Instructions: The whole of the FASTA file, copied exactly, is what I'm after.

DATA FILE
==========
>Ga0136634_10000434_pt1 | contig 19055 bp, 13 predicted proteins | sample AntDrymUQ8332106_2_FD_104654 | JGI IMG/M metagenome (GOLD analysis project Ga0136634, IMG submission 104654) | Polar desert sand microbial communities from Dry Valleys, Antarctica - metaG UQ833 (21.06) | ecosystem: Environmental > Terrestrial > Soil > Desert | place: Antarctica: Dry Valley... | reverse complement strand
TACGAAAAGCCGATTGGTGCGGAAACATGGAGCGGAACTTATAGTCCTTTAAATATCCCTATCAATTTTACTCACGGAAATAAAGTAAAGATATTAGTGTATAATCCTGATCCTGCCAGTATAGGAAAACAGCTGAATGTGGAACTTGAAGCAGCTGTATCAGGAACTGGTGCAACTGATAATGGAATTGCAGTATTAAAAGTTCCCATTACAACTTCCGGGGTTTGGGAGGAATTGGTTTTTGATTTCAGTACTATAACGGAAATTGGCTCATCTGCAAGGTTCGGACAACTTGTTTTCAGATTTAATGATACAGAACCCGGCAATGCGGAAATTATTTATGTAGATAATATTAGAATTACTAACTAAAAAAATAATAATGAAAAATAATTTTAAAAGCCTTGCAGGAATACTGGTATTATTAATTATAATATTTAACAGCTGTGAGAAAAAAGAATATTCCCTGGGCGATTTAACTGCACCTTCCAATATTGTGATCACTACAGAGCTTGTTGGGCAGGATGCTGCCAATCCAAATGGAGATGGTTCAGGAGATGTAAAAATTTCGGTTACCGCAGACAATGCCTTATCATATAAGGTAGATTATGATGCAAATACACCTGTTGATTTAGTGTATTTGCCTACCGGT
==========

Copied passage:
>Ga0136634_10000434_pt1 | contig 19055 bp, 13 predicted proteins | sample AntDrymUQ8332106_2_FD_104654 | JGI IMG/M metagenome (GOLD analysis project Ga0136634, IMG submission 104654) | Polar desert sand microbial communities from Dry Valleys, Antarctica - metaG UQ833 (21.06) | ecosystem: Environmental > Terrestrial > Soil > Desert | place: Antarctica: Dry Valley... | reverse complement strand
TACGAAAAGCCGATTGGTGCGGAAACATGGAGCGGAACTTATAGTCCTTTAAATATCCCTATCAATTTTACTCACGGAAATAAAGTAAAGATATTAGTGTATAATCCTGATCCTGCCAGTATAGGAAAACAGCTGAATGTGGAACTTGAAGCAGCTGTATCAGGAACTGGTGCAACTGATAATGGAATTGCAGTATTAAAAGTTCCCATTACAACTTCCGGGGTTTGGGAGGAATTGGTTTTTGATTTCAGTACTATAACGGAAATTGGCTCATCTGCAAGGTTCGGACAACTTGTTTTCAGATTTAATGATACAGAACCCGGCAATGCGGAAATTATTTATGTAGATAATATTAGAATTACTAACTAAAAAAATAATAATGAAAAATAATTTTAAAAGCCTTGCAGGAATACTGGTATTATTAATTATAATATTTAACAGCTGTGAGAAAAAAGAATATTCCCTGGGCGATTTAACTGCACCTTCCAATATTGTGATCACTACAGAGCTTGTTGGGCAGGATGCTGCCAATCCAAATGGAGATGGTTCAGGAGATGTAAAAATTTCGGTTACCGCAGACAATGCCTTATCATATAAGGTAGATTATGATGCAAATACACCTGTTGATTTAGTGTATTTGCCTACCGGT